• marty mars 10.1

      But danyl is it not a big stretch – because of the information it contained? how many notebooks are lost with no up-coming ‘sensitive’ information in them. Occram’s razor slices this one to bits doesn’t it?

      • Occram’s razor slices this one to bits doesn’t it?

        No. If a notebook gets lost without any sensitive information in it then it isn’t a news story. I think it’s safe to say that this is not the only notebook that has ever been lost in Wellington.

  11. The Voice of Reason 11

    Sorry, but the staffer did not deliberately leave the book lying around, Zet.

    If she had wanted Robins to have the info, there are a many easier ways to blow the whistle. Email, phone, ‘casual meeting’ in a coffee shop, etc. Why dob yourself in, when it is so much easier not too?

    Treasury, Parliament and Radio NZ are all within a short walk of each other, so it is hardly surprising that a civil servant picked it up and it is just coincidence that it was a RNZ journo who did so. And he did not realize what he had found. When talking about it on RNZ he said it was only when he discussed it with colleagues that the penny dropped.

    It’s simply an error from the Treasury official and clearly her employer sees it that way. It beggars belief that Treasury, the second most conservative public office behind the SIS, would retain a staff member who had deliberately leaked the info.

    Righto, off to Area 51 for my daily meeting with L. Ron Hubbard. You coming Zet?

  12. Pascal's bookie 12

    I’m happy enough to believe the coincidence/cockup theory, but for fun, some questions:

    1) If someone wanted to leak this sort of material, would it be seen as more serious than other leaks.

    1a) If so, would they perhaps leak it to a journo only on the condition that it not look like a leak at all?

    1b) If that was the offer, would a journo want the story, and how would they tell it?

    2) If a third party found the notebook, might they think it worth giving to a journo, but not think it worth the hassle of maybe having spooks looking at them funny.

  13. Zetetic:

    If you have evidence that this was a plant or a set up, please provide it, otherwise its just a conspiracy theory like man didn’t walk on the moon and their are aliens in Roswell.

    You have to ask yourself, if they wanted something leaked like this, they would of gone about it differently.

  14. Draco T Bastard 14

    Either way, it’s good that it came to light. Now all we need are the rest of NACTs plans.

  15. Hieronymous 15

    “You have to ask yourself, if they wanted something leaked like this, they would of gone about it differently.”

    There are many ways of skinning a cat, a goose, an eel .. whatever.

    This is Wellington, with journos, Treasury, and SIS/EAB/GCHQ in close proximity. When did such an “accident” happen last ?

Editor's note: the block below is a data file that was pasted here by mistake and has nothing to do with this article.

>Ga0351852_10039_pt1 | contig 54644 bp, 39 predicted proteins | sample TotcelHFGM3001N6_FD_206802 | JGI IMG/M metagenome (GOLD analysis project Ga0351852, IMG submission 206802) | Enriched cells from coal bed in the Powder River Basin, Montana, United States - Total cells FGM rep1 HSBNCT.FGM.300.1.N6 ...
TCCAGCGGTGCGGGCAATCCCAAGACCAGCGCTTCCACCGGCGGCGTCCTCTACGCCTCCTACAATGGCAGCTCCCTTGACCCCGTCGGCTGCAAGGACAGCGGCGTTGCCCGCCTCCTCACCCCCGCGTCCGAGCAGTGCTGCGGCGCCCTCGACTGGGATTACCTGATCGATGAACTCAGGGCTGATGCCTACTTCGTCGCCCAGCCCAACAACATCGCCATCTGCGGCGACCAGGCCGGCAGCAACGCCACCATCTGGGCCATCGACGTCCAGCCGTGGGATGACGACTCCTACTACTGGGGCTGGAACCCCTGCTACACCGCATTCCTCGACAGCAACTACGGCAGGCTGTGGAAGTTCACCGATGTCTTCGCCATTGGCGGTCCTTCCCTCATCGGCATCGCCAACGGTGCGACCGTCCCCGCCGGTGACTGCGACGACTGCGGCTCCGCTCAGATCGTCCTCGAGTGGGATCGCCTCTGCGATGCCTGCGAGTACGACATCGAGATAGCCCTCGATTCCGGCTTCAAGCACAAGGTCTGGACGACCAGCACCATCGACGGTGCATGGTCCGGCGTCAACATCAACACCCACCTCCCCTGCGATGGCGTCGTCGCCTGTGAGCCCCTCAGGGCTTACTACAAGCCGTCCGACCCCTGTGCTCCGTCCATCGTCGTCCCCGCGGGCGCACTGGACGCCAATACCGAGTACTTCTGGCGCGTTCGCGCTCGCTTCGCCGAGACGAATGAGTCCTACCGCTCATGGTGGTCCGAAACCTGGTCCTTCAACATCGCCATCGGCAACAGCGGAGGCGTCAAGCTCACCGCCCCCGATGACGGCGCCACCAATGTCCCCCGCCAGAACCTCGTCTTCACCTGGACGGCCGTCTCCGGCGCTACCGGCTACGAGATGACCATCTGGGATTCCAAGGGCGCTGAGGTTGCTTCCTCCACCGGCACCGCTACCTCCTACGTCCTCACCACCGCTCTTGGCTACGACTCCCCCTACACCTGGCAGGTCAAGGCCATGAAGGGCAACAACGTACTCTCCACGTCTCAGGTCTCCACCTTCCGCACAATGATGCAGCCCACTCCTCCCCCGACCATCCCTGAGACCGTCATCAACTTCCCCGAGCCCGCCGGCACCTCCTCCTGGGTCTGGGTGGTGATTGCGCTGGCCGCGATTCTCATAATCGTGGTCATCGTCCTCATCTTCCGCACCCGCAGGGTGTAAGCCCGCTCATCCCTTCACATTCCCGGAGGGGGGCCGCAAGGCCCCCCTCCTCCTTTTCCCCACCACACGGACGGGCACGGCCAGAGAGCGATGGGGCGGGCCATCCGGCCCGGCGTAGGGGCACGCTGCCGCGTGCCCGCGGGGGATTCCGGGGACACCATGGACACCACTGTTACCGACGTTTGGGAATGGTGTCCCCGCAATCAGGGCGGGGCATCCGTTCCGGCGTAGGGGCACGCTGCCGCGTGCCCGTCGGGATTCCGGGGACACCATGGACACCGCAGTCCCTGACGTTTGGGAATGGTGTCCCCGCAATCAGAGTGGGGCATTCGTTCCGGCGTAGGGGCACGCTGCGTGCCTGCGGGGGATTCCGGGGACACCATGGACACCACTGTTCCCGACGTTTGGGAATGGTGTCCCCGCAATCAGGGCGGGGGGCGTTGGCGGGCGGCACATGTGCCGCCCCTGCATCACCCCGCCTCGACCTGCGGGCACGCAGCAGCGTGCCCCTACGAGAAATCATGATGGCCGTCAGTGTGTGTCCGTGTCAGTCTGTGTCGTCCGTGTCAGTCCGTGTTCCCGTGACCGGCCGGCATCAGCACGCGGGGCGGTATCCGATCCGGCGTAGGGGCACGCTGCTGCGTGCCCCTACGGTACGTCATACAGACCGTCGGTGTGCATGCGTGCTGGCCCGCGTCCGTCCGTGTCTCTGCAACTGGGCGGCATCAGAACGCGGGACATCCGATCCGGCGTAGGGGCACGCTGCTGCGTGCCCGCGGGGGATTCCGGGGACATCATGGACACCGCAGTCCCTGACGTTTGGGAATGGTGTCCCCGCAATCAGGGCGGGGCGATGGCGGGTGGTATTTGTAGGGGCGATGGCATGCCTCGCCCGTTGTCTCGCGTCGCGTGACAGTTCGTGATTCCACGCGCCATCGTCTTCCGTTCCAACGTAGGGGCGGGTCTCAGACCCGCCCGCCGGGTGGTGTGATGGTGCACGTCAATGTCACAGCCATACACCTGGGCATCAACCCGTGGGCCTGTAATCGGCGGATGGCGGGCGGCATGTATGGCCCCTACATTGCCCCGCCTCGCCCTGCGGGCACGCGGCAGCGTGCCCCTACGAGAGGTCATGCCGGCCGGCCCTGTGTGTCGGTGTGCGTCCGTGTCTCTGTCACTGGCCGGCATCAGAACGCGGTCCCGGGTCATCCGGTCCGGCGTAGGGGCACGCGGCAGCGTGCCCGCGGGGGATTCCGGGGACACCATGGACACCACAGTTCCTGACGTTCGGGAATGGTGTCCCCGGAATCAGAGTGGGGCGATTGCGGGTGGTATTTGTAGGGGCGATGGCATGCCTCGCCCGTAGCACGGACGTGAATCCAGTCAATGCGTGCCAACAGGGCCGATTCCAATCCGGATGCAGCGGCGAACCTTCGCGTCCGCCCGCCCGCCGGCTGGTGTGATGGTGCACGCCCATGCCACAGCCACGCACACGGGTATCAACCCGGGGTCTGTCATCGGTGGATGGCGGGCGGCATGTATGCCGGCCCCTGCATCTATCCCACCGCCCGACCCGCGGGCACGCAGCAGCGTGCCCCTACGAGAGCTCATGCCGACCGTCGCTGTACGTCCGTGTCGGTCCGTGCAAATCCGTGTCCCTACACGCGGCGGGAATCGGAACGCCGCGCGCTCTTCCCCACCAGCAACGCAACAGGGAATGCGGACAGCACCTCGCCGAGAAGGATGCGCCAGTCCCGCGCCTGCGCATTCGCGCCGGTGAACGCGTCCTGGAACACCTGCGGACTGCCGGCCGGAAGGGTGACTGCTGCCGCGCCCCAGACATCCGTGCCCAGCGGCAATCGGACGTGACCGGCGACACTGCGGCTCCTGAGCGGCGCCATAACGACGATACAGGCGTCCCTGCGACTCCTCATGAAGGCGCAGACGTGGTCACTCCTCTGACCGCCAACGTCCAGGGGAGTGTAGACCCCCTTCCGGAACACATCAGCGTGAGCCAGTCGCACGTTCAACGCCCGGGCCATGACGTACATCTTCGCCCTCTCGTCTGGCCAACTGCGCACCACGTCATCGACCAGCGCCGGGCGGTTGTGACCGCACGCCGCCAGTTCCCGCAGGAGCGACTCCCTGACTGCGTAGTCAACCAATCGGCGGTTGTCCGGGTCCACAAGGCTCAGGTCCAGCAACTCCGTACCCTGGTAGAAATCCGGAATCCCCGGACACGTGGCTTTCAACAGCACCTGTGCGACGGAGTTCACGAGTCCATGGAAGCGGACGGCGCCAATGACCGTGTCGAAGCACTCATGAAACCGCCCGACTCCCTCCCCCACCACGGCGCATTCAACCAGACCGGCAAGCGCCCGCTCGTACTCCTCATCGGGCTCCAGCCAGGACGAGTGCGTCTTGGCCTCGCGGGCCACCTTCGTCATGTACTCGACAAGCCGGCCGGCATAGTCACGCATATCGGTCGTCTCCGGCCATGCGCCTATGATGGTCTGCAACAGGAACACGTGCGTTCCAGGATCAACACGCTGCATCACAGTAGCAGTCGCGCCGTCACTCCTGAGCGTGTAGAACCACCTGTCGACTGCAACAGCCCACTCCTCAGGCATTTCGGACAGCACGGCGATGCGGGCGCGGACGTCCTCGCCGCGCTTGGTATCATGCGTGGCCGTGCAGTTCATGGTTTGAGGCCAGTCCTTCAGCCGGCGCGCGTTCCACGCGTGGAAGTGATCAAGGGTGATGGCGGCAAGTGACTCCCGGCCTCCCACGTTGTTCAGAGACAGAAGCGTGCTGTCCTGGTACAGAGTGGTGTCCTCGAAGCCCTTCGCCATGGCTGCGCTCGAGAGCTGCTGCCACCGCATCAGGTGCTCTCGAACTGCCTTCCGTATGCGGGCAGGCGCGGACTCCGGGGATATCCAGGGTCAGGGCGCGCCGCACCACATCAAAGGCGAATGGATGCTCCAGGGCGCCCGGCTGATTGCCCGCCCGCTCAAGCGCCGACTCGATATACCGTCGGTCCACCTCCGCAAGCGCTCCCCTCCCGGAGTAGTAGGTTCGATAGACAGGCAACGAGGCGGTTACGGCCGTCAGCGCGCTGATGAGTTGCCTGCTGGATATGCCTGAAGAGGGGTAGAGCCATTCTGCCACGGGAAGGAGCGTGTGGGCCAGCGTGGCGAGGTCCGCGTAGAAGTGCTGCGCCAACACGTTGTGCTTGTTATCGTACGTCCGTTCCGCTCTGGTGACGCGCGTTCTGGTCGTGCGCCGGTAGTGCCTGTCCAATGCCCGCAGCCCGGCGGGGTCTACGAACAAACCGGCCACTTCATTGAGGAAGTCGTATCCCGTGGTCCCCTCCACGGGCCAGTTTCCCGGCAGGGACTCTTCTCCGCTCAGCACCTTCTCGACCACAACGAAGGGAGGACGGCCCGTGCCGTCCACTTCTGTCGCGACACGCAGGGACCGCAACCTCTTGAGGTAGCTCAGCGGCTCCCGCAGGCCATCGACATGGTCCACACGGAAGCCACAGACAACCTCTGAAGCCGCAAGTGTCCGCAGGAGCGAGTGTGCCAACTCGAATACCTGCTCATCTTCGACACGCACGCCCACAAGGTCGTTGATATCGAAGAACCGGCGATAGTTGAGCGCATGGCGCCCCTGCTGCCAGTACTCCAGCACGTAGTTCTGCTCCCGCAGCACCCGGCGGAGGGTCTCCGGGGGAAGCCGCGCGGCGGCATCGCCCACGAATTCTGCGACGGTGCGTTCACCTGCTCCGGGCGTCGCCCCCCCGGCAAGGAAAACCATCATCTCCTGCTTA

I am sure that the motives of all parties are entirely honourable.

  16. Maynard J 16

    I am not agreeing nor disagreeing with this idea, but those to the contrary have all said there are better ways to leak information.

    What do they all have in common? They are reported as leaks.

    Spot the difference here?

    Just some food for thought – I do not think the ‘there is a better way to leak’ explains it, though I also have no reason to believe it was not a genuine mistake.

  17. rgraham 17

    As one would expect from a lefty, it’s a conspiracy.
    Instead of the usual silly nonsense, how about considering the following –
    1. why did the ‘journalist’ talk about this in public ? the notebook is a private one – he/she should have returned it to the owner.
    2. does the ‘journalist’ not work for the cvil service ? is so, why did he/she betray another fellow civil servant ?
    3. the subject matter in the notebook was private/secret information, concerning the NZ security services, so why would a citizen deliberately broadcast the contents ?
    4. who in radionz authorised the broadcast of the information ? is this not unprofessional ? will that person and the journalist be reminded of their duty towards fellow NZers and civil servants ?

    Can’t we take it for granted that the fool who lost the notebook is going to be disciplined – or doesn’t the civil service do that ?
    All in all, a sad story, showing up poor behaviour all round.
    High time radionz was given a damn good smacking !

    • Pascal's bookie 17.1

      Yeah, god forbid journalists tell people what’s going on.
      They should keep their big mouths shut!

    • Scott 17.2

      “who in radionz authorised the broadcast of the information ? is this not unprofessional ?”

      No it isn’t.

      If a civil servant, or indeed a politician, is careless and drops something like this, then I’m afraid it’s fair game. That’s well understood in the media and indeed in political circles.

      There is a long tradition in this and other countries of the content of documents, briefcases and dossiers being published, after being found on trains, in gutters or other public places.

      The journalist didn’t tell us anything particularly sensitive. And I think we have a right to know how our intelligence agencies operate generally (without needing to know specifics of particular intelligence operatiions). So what is the problem?

      Leaks and accidental disclosures like this are how we find out what our untrustworthy politicians are really up to.

      As for the poor sod involved, if we fired someone every time they made a mistake, who would be left with a job?

  18. Hieronymous 18

    Who said Wellington was boring ?